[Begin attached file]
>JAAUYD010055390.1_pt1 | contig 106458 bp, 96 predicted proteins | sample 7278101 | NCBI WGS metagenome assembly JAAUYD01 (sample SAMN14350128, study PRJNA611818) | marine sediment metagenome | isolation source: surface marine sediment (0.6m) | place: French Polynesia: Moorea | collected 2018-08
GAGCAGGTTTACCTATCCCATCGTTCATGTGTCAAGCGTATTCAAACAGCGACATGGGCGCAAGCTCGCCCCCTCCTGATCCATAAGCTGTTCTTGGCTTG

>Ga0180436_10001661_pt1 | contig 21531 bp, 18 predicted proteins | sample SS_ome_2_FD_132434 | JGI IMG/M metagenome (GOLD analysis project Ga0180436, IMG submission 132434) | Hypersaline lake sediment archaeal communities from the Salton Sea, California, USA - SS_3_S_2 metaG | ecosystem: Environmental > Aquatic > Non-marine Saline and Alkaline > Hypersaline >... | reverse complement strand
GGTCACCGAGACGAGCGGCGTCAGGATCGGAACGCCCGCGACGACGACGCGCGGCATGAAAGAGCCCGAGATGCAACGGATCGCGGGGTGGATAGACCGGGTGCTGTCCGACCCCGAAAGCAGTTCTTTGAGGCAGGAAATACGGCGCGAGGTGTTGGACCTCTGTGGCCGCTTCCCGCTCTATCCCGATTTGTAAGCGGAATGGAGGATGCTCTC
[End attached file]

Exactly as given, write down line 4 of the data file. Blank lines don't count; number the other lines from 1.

GGTCACCGAGACGAGCGGCGTCAGGATCGGAACGCCCGCGACGACGACGCGCGGCATGAAAGAGCCCGAGATGCAACGGATCGCGGGGTGGATAGACCGGGTGCTGTCCGACCCCGAAAGCAGTTCTTTGAGGCAGGAAATACGGCGCGAGGTGTTGGACCTCTGTGGCCGCTTCCCGCTCTATCCCGATTTGTAAGCGGAATGGAGGATGCTCTC